Mark Twain, PBS image from Mark Twain House

Mark Twain, who wrote the novel, The Gilded Age, with Charles Dudley Warner. Twain wrote of the Republican Manifesto earlier: "What is the chief end of man?--to get rich. In what way? -- dishonestly if we can; honestly if we must." Image from Mark Twain House, Hartford, Connecticut, via PBS

Still, don’t you recall with some fondness the Eisenhower, Nixon and Ford years, when Republicans at least pretended not to be grand misanthropes?  Do you remember that?  Nixon tried to make nicey-nice with conservationists and environmentalists, expanding the National Parks and creating the Environmental Protection Agency (fitting, since the environmental movement had been born among and from wealthy  and smart Republicans); even after killing the air traffic controllers union, Ronald Reagan enjoyed easy camradary with Teamsters, and to some degree, even with the heads of the AFL-CIO.    Reagan encouraged and signed a jobs training bill, and signed our first home health care law, making it possible for people to go home to die, where they ironically lived much longer than in hospitals, but at much reduced cost to Medicare.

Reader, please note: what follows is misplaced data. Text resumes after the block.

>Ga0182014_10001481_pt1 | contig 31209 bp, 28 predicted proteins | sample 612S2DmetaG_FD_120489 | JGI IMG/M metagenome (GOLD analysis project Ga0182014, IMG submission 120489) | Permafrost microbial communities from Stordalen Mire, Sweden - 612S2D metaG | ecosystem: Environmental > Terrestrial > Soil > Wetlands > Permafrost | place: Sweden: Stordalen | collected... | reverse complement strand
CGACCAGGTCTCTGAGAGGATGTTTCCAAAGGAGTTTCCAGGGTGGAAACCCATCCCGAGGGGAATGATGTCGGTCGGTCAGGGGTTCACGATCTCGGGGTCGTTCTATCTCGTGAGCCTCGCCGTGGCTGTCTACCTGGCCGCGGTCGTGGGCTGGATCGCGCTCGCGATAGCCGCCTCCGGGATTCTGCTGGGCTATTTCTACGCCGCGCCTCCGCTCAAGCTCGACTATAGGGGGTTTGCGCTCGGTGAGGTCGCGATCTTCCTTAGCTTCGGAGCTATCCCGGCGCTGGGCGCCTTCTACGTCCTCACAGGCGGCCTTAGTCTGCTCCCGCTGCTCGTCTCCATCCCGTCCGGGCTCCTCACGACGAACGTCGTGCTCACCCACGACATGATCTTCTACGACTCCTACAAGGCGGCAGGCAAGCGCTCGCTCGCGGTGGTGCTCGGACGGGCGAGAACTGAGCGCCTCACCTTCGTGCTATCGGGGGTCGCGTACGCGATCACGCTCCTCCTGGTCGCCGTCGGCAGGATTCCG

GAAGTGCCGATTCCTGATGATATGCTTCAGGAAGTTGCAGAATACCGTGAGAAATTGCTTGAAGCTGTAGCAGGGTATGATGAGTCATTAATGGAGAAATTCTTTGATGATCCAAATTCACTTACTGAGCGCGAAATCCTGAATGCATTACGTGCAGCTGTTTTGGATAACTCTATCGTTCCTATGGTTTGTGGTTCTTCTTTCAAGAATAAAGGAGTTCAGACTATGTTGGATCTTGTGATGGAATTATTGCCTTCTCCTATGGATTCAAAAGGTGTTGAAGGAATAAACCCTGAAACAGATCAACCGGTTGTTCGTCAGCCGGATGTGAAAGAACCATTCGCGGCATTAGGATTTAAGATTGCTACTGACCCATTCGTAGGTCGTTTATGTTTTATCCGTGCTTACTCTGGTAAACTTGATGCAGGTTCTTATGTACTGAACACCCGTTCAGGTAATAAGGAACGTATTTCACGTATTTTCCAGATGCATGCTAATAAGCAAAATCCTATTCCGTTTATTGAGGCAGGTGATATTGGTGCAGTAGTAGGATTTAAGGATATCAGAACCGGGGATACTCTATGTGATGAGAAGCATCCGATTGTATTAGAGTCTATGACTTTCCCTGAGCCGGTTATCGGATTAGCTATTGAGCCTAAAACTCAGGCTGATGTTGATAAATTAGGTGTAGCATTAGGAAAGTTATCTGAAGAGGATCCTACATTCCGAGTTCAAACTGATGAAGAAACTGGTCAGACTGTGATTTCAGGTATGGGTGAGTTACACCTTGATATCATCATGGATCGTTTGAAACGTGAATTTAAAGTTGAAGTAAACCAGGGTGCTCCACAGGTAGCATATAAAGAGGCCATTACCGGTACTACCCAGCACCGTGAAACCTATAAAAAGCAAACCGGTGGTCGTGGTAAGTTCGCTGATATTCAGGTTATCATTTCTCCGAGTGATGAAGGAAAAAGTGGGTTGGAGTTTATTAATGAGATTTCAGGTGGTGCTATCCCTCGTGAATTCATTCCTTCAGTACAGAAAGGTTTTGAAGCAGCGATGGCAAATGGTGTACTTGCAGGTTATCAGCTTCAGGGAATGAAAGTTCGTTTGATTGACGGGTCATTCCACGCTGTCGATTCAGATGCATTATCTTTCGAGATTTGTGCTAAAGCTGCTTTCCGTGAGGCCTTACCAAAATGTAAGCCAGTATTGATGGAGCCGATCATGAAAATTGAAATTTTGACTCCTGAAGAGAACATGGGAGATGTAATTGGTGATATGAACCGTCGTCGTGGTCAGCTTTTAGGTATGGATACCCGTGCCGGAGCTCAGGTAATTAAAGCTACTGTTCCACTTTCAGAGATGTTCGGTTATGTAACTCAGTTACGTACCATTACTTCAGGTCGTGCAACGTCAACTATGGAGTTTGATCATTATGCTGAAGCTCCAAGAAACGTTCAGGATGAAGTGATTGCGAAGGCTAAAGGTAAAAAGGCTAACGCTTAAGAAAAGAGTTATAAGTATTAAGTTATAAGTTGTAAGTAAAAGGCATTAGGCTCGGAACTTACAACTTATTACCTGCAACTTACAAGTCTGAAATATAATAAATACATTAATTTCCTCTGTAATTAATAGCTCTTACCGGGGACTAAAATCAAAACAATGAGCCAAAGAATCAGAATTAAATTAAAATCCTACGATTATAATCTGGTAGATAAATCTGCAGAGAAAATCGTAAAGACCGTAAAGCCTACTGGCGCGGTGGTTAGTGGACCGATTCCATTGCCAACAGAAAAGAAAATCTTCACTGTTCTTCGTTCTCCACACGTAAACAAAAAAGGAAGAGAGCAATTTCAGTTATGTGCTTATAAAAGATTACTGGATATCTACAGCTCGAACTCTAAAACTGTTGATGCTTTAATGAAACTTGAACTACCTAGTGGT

Forget those days.  Forget that human compassion.  Today’s conservatives don’t have time for the wimpiness of Ronald Reagan.

Did you see the full list of proposed agency cuts the Republicans tried to pin on the 2011 appropriations bill, H.R. 1?

Here’s the entire list, from OMB Watch:  OMB_Watch-HR1_Policy_Riders (April 7, 2011).  I’m sure OMB Watch  has a bias, but the descriptions of the cuts are so balanced and neutral that they may hide some of the more unscrupulous, Scroogey actions.

In consumer protection, for example, Republicans inexplicably oppose the creation of watchdogs to prevent another housing bubble — are Republicans protecting criminals here?

Prohibits the Federal Reserve from transferring more than $80 million to the new Bureau of Consumer Financial Protection, Sec. 1517
Prohibits funds for a government sponsored “consumer products complaints database,” Sec. 4046.

No one to prevent new crimes, and no collecting of information to warn consumers of dangerous products.  Wonderful.

Prohibits funds to take any action to effect or implement the disestablishment, closure or realignment of the US Joint Forces Command.  Sec. 4020

No, no, don’t want the Pentagon to save money — heaven knows, wasting money at the Pentagon is flag-waving patriotism — so let’s ban the Secretary of Defense, Robert Gates, from making changes that save money.  It’s in the Bible that this must be done, I’m sure.

Prohibits funds for implementing a provision specific to the State of Texas in the “Education Job Fund.”  Sec. 4051